President Obama wants you to spend $131 a month on defense, $30 to help veterans and $19 for education and job training.

You hear the budget described in billions and trillions.

But taking the typical household income and tax return, you can compare how you choose to spend your own money versus how the feds choose to spend your chunk of federal taxes. These figures are based on a household with about $64,000 in income.

So if that's your household, you spend the biggest chunk of your money on housing, transportation and food. Of the $550 monthly budget for food, families typically spend about 60 percent at home and 40 percent out, but it's the family that makes those choices. Families spend a little over $200 a month on movie tickets, music, sports and other entertainment, a little more than $150 on donations and more than $130 on clothes.

Meanwhile, Obama and Congress send $176 of your dollars to seniors receiving Social Security, $109 for support of the poor and unemployed. You spend $107 monthly for medical care of seniors and the disabled, $45 to pay for debt.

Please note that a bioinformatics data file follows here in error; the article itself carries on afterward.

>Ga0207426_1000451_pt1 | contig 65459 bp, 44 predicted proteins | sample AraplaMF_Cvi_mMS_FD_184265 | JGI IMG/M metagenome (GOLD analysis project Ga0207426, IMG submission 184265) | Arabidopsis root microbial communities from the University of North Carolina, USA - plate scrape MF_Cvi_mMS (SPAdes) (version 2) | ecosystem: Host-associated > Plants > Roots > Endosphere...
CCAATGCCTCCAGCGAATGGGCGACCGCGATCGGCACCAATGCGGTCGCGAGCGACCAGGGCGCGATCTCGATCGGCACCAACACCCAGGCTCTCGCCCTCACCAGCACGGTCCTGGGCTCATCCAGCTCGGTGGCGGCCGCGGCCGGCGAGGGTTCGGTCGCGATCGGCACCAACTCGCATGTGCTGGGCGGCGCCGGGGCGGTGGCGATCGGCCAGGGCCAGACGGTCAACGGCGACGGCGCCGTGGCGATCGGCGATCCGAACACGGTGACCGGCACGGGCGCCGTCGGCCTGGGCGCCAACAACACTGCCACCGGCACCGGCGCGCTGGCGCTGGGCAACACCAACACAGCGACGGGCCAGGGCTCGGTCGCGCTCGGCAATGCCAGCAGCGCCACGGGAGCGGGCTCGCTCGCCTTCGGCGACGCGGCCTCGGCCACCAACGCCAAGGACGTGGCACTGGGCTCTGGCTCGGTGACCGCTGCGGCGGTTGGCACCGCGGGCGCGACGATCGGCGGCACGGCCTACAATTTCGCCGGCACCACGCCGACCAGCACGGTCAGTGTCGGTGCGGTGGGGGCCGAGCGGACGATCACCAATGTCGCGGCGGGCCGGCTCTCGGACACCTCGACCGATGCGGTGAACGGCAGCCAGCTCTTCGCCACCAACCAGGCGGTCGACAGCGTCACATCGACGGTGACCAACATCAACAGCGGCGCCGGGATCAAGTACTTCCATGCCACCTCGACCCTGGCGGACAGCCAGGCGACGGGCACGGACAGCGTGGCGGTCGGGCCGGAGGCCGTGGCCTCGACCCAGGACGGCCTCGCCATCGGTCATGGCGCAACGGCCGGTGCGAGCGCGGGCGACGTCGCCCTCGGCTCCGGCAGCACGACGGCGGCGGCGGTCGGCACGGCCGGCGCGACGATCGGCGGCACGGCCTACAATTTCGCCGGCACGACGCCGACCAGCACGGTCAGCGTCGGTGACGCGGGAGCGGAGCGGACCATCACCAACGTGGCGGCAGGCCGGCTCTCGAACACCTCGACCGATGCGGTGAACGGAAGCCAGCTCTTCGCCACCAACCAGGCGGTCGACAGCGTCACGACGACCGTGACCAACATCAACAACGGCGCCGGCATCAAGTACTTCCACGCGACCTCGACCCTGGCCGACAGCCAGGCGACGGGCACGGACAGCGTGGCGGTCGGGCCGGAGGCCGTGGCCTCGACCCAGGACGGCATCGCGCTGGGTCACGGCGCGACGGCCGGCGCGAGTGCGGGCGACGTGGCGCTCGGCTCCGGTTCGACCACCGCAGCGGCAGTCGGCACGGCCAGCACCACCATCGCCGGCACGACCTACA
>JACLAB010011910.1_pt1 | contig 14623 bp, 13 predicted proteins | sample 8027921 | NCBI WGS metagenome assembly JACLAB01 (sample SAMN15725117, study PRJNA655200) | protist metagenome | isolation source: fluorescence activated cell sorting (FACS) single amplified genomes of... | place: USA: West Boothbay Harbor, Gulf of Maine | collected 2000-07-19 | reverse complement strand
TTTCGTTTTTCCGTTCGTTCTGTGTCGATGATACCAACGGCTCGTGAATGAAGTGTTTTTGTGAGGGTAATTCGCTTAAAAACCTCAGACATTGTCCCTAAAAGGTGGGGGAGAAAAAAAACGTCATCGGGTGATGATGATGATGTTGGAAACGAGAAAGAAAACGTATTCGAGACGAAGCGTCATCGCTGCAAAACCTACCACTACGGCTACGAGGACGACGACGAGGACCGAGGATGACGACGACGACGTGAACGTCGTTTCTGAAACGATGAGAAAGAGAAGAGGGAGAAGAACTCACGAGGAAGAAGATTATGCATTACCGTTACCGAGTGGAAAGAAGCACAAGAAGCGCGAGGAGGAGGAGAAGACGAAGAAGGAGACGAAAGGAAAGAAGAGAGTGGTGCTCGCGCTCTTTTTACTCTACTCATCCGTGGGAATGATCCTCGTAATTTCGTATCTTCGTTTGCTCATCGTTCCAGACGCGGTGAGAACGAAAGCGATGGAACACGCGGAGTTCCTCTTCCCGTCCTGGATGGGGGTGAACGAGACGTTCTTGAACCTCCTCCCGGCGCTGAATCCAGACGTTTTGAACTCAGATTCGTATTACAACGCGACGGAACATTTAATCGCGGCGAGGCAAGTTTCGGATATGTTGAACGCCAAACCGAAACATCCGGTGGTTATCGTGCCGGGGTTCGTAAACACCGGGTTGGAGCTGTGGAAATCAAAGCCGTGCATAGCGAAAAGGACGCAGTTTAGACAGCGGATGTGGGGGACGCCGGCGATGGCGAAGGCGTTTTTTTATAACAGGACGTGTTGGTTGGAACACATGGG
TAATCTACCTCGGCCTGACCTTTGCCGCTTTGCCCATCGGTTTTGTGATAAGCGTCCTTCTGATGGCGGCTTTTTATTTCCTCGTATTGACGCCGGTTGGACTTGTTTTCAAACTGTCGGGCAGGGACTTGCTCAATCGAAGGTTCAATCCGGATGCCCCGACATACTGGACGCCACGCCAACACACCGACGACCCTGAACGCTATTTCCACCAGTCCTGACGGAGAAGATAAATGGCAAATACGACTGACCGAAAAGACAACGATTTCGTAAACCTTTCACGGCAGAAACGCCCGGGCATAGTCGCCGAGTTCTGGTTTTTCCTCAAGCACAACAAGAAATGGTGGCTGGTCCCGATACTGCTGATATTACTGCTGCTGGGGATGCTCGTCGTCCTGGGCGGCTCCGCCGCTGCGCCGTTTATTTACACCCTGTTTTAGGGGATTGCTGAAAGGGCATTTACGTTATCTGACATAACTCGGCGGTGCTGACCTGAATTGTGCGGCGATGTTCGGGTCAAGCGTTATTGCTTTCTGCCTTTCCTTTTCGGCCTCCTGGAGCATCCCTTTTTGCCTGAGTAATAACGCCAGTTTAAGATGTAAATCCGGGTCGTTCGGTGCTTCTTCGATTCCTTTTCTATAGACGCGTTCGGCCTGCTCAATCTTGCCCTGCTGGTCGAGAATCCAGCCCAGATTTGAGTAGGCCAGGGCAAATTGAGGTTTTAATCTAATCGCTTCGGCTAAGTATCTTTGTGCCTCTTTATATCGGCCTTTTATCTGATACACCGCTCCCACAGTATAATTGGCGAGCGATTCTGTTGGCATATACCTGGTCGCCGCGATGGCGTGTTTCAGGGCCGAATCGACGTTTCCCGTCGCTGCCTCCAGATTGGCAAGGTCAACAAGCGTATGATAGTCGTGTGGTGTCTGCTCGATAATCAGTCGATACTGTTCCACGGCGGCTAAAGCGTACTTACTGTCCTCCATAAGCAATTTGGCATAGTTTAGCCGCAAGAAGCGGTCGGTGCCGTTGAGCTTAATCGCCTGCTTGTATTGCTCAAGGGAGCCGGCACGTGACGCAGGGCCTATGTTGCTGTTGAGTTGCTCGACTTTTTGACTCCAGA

You spend $7 on the environment, $6 for science and space and research, $9 on world affairs and about the cost of a big cup of fancy coffee on farms and farmers.

The figures cited here are based on the current-year federal fiscal budget.  The numbers requested by Obama today might change it slightly, but not significantly, and we won't know the full changes for months when Congress does something.   And we know the government's budget and your household budget are not the same thing.  Nevertheless, this gives you some context while the federal budget is being debated. You can compare how you choose to spend your money with how the politicians divide it up.